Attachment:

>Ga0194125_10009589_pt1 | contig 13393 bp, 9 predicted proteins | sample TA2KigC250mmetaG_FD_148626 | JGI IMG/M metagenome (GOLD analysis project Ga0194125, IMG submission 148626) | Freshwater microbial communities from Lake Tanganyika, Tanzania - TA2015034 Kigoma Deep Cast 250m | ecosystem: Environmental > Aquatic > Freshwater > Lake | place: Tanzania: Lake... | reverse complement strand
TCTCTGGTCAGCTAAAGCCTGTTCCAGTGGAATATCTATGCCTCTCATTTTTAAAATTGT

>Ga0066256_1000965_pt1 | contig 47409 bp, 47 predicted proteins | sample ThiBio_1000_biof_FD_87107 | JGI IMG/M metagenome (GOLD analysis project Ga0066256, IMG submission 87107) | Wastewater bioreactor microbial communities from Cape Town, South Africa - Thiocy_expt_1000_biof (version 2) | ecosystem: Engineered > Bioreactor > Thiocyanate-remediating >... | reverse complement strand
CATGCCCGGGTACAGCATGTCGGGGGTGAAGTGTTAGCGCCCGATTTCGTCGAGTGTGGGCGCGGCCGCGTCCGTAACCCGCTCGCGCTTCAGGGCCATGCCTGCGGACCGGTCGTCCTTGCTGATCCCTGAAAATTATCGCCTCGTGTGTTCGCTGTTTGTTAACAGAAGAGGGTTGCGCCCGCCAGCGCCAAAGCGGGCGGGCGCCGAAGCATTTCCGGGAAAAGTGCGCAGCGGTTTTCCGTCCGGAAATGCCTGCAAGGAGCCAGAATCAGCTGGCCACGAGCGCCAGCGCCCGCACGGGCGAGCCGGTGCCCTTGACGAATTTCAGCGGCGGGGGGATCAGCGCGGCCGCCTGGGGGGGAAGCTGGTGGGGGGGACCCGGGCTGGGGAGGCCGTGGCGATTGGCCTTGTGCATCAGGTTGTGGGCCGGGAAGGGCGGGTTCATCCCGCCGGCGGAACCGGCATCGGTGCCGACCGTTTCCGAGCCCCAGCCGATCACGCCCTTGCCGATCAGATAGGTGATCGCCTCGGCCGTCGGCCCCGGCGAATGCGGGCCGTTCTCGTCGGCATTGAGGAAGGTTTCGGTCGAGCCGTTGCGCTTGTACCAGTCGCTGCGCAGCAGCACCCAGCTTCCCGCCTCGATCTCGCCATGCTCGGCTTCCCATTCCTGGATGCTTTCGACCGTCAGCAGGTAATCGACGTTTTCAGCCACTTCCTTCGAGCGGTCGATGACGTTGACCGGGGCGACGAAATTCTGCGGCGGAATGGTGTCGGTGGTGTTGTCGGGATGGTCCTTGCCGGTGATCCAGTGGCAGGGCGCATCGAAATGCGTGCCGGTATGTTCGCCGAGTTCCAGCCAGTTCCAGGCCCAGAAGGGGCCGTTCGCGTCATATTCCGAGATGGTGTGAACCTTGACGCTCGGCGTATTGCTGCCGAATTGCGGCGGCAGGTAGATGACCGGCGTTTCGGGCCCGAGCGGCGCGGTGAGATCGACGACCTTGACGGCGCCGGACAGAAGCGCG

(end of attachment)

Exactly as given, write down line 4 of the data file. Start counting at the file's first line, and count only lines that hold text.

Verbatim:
CATGCCCGGGTACAGCATGTCGGGGGTGAAGTGTTAGCGCCCGATTTCGTCGAGTGTGGGCGCGGCCGCGTCCGTAACCCGCTCGCGCTTCAGGGCCATGCCTGCGGACCGGTCGTCCTTGCTGATCCCTGAAAATTATCGCCTCGTGTGTTCGCTGTTTGTTAACAGAAGAGGGTTGCGCCCGCCAGCGCCAAAGCGGGCGGGCGCCGAAGCATTTCCGGGAAAAGTGCGCAGCGGTTTTCCGTCCGGAAATGCCTGCAAGGAGCCAGAATCAGCTGGCCACGAGCGCCAGCGCCCGCACGGGCGAGCCGGTGCCCTTGACGAATTTCAGCGGCGGGGGGATCAGCGCGGCCGCCTGGGGGGGAAGCTGGTGGGGGGGACCCGGGCTGGGGAGGCCGTGGCGATTGGCCTTGTGCATCAGGTTGTGGGCCGGGAAGGGCGGGTTCATCCCGCCGGCGGAACCGGCATCGGTGCCGACCGTTTCCGAGCCCCAGCCGATCACGCCCTTGCCGATCAGATAGGTGATCGCCTCGGCCGTCGGCCCCGGCGAATGCGGGCCGTTCTCGTCGGCATTGAGGAAGGTTTCGGTCGAGCCGTTGCGCTTGTACCAGTCGCTGCGCAGCAGCACCCAGCTTCCCGCCTCGATCTCGCCATGCTCGGCTTCCCATTCCTGGATGCTTTCGACCGTCAGCAGGTAATCGACGTTTTCAGCCACTTCCTTCGAGCGGTCGATGACGTTGACCGGGGCGACGAAATTCTGCGGCGGAATGGTGTCGGTGGTGTTGTCGGGATGGTCCTTGCCGGTGATCCAGTGGCAGGGCGCATCGAAATGCGTGCCGGTATGTTCGCCGAGTTCCAGCCAGTTCCAGGCCCAGAAGGGGCCGTTCGCGTCATATTCCGAGATGGTGTGAACCTTGACGCTCGGCGTATTGCTGCCGAATTGCGGCGGCAGGTAGATGACCGGCGTTTCGGGCCCGAGCGGCGCGGTGAGATCGACGACCTTGACGGCGCCGGACAGAAGCGCG